This document brings together the outcomes of six surveys into medicine prices - for Ghana, Kenya, Mali, Tanzania, Chad and Uganda - and one for the East African Community (Kenya, Uganda and Tanzania) . The reports for Mali and Chad are written in French and the others in English
This discussion note re-explores the distinction between official, unofficial and informal fees to health workers and argues that unofficial and informal fees should be separated from official and formal fees. In considering these points, examples from reports about China, Bangladesh, and Central Asia/East Europe and the former Soviet Union are summarised and analysed
This study aims to identify current opioid prescribing services and regulatory bodies within 12 African PEPFAR (Presidents Emergency Plan for AIDS Relief ) countries, and to examine the barriers to, and appraise the potential for, expansion in the number of opioid providers, for people with HIV and AIDS according to the World Health Organization pain ladder. It concludes that while there are common issues raised by services and International Narcotics Control Board competent authorities, it is clear that these key stakeholders have concerns regarding the potential roll-out of opioids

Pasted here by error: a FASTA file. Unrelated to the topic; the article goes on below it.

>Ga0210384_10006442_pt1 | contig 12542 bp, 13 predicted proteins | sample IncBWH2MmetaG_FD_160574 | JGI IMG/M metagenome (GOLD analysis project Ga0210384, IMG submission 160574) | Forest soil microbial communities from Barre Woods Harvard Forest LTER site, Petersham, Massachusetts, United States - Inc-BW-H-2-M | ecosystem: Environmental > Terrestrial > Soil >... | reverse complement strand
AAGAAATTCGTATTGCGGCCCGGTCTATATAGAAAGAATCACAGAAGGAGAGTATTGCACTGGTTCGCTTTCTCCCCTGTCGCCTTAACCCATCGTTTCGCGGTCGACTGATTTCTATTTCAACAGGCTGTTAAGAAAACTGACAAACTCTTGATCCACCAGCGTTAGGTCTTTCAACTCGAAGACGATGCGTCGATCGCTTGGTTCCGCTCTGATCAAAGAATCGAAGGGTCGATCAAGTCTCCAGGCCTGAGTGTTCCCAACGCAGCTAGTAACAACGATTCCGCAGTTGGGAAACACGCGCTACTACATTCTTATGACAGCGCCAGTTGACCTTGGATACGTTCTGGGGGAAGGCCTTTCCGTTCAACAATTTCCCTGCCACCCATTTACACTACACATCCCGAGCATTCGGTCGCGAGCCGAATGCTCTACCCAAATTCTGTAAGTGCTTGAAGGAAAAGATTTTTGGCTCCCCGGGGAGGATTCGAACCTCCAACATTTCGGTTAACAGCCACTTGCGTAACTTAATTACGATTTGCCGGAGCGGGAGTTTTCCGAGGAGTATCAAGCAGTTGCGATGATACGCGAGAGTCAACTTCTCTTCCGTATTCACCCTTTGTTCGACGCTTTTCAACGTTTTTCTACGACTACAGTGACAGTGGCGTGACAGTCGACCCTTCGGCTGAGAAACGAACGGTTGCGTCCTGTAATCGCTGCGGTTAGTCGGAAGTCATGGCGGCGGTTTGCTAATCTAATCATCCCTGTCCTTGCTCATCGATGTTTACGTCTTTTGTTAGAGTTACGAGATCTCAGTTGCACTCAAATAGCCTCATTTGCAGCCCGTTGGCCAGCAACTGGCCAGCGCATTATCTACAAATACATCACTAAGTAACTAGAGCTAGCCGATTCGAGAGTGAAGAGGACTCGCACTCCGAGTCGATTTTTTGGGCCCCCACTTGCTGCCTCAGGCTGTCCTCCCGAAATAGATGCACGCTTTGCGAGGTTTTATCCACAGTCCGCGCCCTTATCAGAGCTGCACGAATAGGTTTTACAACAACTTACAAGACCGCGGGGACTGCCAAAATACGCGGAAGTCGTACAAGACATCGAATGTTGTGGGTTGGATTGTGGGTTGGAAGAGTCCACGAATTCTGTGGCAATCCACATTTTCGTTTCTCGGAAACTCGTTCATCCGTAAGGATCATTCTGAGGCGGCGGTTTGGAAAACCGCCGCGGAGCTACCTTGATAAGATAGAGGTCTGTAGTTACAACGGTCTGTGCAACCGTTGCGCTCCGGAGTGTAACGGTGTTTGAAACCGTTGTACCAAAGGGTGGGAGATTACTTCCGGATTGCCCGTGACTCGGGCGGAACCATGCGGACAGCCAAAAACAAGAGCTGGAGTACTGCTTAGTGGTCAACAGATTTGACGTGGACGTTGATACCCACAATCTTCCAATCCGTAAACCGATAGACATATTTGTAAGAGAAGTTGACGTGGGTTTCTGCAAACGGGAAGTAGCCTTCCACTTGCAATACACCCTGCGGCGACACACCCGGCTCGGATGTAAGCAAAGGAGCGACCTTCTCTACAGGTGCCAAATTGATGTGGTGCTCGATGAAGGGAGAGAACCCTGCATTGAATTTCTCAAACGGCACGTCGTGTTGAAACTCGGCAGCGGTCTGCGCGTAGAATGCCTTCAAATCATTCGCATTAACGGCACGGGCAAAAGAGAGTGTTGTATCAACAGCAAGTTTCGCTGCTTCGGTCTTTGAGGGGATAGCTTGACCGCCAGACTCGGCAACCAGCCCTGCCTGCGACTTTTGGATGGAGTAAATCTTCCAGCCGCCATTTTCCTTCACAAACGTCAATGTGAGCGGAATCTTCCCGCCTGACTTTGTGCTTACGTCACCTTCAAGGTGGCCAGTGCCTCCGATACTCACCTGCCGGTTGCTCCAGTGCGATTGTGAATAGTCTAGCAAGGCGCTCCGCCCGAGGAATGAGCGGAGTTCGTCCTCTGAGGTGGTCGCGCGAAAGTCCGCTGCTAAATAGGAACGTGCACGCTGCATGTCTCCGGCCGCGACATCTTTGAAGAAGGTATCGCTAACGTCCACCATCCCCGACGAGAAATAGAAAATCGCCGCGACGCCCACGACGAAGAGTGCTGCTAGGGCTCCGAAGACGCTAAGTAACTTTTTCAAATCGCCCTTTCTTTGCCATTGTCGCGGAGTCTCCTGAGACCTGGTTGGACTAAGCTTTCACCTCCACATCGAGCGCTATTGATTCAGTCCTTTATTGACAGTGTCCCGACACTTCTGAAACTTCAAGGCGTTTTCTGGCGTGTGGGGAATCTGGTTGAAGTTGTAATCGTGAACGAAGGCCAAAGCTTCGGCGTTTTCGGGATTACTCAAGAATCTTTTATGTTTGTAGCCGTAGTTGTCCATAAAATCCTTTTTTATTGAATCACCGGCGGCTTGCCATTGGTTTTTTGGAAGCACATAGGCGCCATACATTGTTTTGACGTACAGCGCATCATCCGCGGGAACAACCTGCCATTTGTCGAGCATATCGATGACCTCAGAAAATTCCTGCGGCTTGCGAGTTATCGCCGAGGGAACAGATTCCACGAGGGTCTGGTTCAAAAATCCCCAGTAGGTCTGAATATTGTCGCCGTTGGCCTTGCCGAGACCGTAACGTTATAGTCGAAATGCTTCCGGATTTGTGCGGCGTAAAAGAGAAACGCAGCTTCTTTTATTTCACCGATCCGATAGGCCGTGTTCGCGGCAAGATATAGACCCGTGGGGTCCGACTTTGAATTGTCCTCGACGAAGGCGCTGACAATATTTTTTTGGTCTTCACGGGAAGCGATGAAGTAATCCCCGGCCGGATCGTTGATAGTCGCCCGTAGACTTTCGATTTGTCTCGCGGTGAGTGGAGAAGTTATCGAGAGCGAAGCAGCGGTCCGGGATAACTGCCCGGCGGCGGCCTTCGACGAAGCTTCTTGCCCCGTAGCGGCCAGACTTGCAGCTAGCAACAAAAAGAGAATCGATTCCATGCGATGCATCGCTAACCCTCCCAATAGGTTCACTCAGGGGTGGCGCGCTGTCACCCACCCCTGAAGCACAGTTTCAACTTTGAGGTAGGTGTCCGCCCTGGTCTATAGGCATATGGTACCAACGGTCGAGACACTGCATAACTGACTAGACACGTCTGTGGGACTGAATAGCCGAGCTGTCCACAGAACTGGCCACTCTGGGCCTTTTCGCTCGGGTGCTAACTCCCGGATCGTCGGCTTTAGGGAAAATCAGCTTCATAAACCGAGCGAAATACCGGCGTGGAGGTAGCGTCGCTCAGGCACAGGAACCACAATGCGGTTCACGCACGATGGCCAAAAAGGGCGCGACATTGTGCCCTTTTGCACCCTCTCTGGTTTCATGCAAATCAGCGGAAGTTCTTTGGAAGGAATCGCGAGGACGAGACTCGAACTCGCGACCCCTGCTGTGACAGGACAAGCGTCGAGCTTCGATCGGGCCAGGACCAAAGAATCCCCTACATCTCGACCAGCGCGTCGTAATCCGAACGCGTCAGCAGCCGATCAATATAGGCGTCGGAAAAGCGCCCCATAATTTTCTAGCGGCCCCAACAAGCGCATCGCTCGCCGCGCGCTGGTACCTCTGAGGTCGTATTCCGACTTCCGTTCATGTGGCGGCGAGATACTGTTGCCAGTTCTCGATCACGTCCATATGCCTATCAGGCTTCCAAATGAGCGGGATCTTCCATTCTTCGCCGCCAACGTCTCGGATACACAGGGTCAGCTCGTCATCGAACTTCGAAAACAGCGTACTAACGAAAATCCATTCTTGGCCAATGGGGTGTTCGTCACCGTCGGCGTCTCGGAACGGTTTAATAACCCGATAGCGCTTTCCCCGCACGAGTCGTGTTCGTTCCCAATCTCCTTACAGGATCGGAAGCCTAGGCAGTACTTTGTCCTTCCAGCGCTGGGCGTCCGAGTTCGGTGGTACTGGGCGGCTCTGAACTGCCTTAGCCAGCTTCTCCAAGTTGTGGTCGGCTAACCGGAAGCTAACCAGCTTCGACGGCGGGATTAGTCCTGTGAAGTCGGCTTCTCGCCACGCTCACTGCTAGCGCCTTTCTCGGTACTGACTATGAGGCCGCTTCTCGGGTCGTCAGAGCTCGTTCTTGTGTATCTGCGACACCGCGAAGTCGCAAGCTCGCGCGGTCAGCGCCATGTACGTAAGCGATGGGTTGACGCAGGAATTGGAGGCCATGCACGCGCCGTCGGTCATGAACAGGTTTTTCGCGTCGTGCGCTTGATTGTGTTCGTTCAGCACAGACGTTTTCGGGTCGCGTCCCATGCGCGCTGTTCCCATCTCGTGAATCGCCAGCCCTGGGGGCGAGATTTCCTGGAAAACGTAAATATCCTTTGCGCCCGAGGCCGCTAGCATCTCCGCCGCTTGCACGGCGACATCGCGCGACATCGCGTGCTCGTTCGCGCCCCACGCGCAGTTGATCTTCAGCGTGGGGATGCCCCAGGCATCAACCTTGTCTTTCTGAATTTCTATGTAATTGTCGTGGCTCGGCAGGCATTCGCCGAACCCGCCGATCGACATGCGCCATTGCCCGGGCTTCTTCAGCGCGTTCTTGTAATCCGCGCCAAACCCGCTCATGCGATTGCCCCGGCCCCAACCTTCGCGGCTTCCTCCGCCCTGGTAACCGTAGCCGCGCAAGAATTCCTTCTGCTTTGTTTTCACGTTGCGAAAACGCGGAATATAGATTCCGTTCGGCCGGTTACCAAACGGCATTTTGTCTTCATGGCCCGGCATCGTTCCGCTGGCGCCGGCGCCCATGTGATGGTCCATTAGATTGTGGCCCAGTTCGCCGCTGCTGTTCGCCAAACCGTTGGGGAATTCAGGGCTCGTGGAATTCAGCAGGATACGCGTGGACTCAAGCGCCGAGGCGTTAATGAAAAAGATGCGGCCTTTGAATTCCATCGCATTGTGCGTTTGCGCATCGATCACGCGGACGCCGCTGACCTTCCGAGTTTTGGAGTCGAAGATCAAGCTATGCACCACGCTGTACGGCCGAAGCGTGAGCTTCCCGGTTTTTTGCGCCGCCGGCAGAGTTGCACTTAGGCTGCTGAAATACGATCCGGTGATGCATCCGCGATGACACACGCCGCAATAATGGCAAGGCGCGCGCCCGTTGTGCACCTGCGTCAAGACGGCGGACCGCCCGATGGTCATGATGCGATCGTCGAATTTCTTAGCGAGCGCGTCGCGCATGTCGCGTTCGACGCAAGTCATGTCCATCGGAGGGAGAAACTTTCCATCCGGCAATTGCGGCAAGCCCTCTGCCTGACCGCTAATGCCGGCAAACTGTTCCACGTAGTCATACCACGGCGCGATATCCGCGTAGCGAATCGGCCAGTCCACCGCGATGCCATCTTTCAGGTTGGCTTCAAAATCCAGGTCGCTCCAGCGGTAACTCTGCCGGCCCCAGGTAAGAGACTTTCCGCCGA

"Low-cost high-quality drugs benefit society and helps provide pharmaceutical companies a competitive edge. This study presents the issues that must be considered to achieve these common objectives in Bangladesh and explores options that the Government and the local industry could pursue. "Previous efforts to improve the drug quality in Bangladesh focused, without much success, on stricter regulation of the public market. This paper addresses this issue from a more private sector approach. The existing quality and price of pharmaceuticals are analysed and alternative mechanisms are explored to improve the quality and cost competitiveness of Bangladesh’s pharmaceuticals domestically and internationally"